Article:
Pediatric Sepsis Workup

Updated: Dec 14, 2018
  • Author: Shankar Santhanam, MD; Chief Editor: Russell W Steele, MD  more...
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Laboratory Studies

Blood and urine studies

Obtain a complete blood count (CBC). In the era of pneumococcal occult bacteremia, the likelihood of a positive blood culture result for pneumococci increased as the white blood cell (WBC) count increased. However, an elevated WBC count is no longer predictive of bacteremia when widespread pneumococcal conjugate vaccination is practiced.

Elevated band and other immature counts, toxic granulation, toxic vacuolation, Dohle bodies, and, particularly, low WBC counts are findings of particular concern (although they are quite nonspecific). Hemoconcentration may be present and can be helpful as a gauge of hydration status.

Measures of clotting function and coagulation parameters may be helpful. Disseminated intravascular coagulopathy (DIC), hypercoagulability, and other clotting dysfunctions may be seen in infants and children with systemic inflammatory response syndrome (SIRS).

Electrolyte level tests, renal and liver function tests, and other chemistry tests may have a role. Serum transaminase levels and other measures of liver dysfunction are often elevated in situations such as disseminated viral and anaerobic infections.

Etiology-specific serologies may be helpful, and urinalysis may have a role in clarifying the level of risk of urinary tract infection in infants and children. In addition, non–culture-based molecular modalities and other diagnostic methods are becoming increasingly important. [13]

The use of inflammatory markers and acute-phase reactants (eg, erythrocyte sedimentation rate [ESR], C-reactive protein [CRP], interleukin [IL]–1b, IL-6, IL-8, tumor necrosis factor–alpha, leukotriene B4, procalcitonin [PCT]) in the diagnosis and management of pediatric sepsis is evolving. [14, 15]

A study aimed to determine biomarker phenotypes that differentiate children with sepsis who require intensive care from those who do not. The study concluded that in children ages 2-17 years, combining metabolomic and inflammatory protein mediator profiling early after presentation may differentiate children with sepsis requiring care in a pediatric intensive care unit from children with or without sepsis safely cared for outside a pediatric intensive care unit. The authors also add that these results may aid in making triage decisions, particularly in an ED without pediatric expertise. [16]

In a prospective study of 19 newborns with late-onset sepsis and 21 uninfected control subjects, presepsin (P-SEP), a trunked portion of soluble CD14, which is a diagnostic and prognostic marker of sepsis in adults, was found to be an accurate biomarker of late-onset sepsis in premature infants, as well as potentially useful in monitoring treatment response. [17, 18]

Median P-SEP values were higher in newborns with sepsis at study enrollment and over the course of the study (1295 ng/L in the late-onset sepsis group vs 562 ng/L in the control group). [18] The receiver operating characteristic curve of P-SEP values at baseline had an area under the curve of 0.972, suggesting that P-SEP is an accurate diagnostic test for late-onset sepsis. The best cutoff value was 885 ng/L, with 94% sensitivity, 100% specificity, a negative likelihood ratio of 0.05, and a positive likelihood ratio of infinity.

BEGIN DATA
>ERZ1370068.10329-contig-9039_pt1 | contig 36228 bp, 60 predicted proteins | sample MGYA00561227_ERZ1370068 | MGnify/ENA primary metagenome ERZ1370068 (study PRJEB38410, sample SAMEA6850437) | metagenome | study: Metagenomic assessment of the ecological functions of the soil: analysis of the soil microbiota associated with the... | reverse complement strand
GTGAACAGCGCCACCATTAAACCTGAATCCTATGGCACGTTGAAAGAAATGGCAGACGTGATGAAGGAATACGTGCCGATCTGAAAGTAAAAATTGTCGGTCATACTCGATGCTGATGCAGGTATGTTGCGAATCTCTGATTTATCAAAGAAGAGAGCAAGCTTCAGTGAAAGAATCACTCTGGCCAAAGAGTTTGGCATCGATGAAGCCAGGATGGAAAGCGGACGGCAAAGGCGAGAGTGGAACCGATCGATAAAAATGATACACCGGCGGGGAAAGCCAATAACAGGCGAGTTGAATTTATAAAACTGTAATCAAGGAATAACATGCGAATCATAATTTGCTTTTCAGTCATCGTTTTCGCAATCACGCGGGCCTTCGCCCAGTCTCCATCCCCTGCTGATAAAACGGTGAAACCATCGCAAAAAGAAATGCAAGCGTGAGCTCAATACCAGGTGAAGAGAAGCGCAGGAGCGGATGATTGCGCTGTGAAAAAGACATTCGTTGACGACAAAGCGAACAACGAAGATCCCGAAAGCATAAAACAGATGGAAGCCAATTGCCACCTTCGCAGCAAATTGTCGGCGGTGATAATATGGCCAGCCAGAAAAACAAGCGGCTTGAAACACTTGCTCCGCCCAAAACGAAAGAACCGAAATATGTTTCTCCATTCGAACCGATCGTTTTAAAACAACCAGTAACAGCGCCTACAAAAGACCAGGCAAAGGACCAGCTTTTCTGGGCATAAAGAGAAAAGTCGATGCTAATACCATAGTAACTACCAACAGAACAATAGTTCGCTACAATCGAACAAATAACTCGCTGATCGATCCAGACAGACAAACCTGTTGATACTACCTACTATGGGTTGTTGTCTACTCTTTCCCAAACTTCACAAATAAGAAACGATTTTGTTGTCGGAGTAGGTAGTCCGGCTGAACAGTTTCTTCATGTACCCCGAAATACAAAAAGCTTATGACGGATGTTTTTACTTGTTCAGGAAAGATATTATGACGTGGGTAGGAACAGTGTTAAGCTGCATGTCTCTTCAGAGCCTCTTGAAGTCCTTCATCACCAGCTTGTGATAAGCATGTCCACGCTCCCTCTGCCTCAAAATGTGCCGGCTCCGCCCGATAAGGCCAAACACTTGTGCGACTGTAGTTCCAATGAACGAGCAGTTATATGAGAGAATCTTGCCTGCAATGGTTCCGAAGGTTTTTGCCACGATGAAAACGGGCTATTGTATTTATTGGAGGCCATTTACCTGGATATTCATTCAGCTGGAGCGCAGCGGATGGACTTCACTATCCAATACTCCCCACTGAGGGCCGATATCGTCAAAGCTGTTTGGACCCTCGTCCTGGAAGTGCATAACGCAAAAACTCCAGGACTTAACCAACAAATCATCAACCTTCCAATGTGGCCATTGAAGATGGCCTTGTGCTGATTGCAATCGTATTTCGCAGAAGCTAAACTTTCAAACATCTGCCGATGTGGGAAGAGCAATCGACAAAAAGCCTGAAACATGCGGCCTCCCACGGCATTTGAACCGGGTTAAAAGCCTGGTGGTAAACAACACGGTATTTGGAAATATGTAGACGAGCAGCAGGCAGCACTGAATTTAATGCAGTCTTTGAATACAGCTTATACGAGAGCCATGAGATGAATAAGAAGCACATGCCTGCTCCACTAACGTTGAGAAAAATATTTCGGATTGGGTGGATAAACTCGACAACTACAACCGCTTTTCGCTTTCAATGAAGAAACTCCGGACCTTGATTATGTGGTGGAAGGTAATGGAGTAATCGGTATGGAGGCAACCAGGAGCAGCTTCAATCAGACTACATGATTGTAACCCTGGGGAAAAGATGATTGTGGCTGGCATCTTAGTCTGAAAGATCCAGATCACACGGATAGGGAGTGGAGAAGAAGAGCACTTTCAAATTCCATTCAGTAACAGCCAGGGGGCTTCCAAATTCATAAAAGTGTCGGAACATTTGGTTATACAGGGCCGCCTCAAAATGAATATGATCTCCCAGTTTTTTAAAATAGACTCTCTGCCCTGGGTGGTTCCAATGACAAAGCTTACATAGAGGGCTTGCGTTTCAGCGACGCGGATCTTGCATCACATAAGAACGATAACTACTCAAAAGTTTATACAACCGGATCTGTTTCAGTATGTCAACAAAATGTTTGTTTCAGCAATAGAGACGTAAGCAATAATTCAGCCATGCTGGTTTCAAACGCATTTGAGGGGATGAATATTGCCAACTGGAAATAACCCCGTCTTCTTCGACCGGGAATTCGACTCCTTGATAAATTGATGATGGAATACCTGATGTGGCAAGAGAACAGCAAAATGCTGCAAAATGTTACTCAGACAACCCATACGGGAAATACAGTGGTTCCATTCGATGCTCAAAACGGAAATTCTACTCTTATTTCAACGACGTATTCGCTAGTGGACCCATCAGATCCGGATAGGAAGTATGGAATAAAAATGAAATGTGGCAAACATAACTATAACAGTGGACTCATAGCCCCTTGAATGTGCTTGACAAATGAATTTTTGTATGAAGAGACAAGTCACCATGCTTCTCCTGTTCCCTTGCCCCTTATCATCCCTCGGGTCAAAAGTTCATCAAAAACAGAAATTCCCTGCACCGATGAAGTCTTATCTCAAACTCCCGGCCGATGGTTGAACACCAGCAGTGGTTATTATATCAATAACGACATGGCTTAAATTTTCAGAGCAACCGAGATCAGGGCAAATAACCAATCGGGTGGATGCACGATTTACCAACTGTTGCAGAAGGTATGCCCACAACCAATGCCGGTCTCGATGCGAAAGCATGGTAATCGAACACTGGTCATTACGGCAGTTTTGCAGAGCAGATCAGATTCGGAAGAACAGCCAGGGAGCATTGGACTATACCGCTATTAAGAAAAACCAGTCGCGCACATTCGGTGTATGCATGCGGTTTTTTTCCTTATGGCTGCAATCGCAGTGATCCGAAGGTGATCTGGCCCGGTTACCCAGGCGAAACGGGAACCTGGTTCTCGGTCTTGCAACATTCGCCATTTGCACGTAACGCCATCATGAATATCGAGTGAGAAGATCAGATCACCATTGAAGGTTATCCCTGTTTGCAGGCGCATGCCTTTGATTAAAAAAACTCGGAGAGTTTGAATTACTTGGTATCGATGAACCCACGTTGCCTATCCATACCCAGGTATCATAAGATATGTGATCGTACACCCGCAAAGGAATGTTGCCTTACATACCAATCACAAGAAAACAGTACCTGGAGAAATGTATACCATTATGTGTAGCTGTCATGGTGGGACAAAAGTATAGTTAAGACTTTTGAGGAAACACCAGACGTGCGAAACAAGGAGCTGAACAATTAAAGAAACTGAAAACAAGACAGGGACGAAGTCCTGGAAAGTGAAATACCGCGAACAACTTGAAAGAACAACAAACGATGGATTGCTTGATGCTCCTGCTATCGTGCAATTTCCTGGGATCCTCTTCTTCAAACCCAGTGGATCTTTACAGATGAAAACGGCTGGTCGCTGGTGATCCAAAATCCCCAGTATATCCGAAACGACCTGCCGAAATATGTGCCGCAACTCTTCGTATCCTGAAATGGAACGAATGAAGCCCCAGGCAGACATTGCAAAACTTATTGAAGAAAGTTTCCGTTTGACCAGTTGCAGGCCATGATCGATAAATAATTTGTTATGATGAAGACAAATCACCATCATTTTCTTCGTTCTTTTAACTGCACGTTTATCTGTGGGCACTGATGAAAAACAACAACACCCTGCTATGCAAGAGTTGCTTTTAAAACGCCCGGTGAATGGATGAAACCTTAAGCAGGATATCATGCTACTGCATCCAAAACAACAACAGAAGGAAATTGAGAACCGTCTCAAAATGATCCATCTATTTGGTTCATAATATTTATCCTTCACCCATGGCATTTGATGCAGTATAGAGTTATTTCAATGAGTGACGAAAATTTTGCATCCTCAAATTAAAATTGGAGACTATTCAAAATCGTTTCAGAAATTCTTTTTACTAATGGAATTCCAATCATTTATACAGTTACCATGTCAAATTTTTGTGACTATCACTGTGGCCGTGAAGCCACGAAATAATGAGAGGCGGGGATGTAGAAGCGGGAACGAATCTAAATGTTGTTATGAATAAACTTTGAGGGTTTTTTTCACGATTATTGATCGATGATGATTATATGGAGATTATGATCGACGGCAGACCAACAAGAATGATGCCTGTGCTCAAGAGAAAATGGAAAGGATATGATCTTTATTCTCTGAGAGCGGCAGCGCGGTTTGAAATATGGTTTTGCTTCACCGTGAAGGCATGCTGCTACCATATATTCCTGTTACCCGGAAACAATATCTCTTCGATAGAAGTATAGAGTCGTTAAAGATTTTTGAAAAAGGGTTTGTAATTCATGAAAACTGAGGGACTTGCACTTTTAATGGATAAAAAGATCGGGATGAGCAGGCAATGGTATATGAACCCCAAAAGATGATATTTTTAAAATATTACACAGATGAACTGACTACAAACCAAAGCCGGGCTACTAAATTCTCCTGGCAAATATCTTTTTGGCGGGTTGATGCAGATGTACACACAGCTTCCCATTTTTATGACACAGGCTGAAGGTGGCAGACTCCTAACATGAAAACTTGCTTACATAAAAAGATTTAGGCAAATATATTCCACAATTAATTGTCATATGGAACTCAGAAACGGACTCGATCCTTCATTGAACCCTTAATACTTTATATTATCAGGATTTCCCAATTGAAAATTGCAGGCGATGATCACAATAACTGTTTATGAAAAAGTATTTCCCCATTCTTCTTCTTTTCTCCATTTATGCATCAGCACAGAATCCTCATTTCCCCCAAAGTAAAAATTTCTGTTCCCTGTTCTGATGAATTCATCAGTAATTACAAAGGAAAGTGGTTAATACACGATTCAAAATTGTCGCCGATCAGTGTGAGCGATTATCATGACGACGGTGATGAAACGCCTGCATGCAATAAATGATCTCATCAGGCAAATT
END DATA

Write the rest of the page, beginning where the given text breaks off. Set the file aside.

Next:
Culture of blood, urine, and CSF

Whenever possible, obtain a blood culture before starting antibiotics. The yield is clearly correlated to the volume of blood sampled. Culture of bone marrow may have a higher yield for certain pathogens (eg, Histoplasma capsulatum).

Obtain a urine culture unless, in an older child, a genitourinary source of infection can be reliably excluded.

Obtain a cerebrospinal fluid (CSF) culture before initiating antibiotic therapy if the child’s condition is stable but clinical evaluation cannot exclude central nervous system (CNS) infection. Many pathogens can be recovered from CSF cultures several hours after a dose of antibiotics; thus, a child whose condition is unstable should receive antibiotics and be stabilized before lumbar puncture. Once the child’s condition is stable, identification of CSF pleocytosis is helpful, even if prolonged antibiotic therapy may have rendered culture results negative.

Culture of skin lesions, eye drainage, throat, vagina, rectum, cellulitic areas, nasal secretions, sputum, tracheal aspirates, and stool may be helpful in the appropriate clinical context.

Viral cultures may have a role in certain contexts, although many viral infections are diagnosed via molecular methods or serologically.

Other Studies and Procedures

Obtain a chest radiograph; pneumonia, pleural effusions, adenopathy, and other conditions may be revealed. Pursue other imaging modalities (eg, computed tomography [CT] or magnetic resonance imaging [MRI]) as the clinical context dictates. Echocardiography may be indicated in certain clinical settings.

Lumbar puncture may be indicated for CSF evaluation. Sampling of other fluids or biopsy of various organs or tissues may be necessary.


Other Tests

A study by Balamuth et al reported that an electronic sepsis alert to detect severe sepsis had 86.2% sensitivity (95% confidence interval [CI] 82.0% to 89.5%), 99.1% specificity (95% CI 99.0% to 99.2%), 25.4% positive predictive value (95% CI 22.8% to 28.0%), and 100% negative predictive value (95% CI 99.9% to 100%). A positive electronic sepsis alert was defined as elevated pulse rate or hypotension, concern for infection, and either abnormal capillary refill, abnormal mental status, or high-risk condition. [19]

Scott et al reported that lactate levels greater than 36 mg/dL were associated with mortality in children suspected of sepsis but the test had low sensitivity at 20%. [20]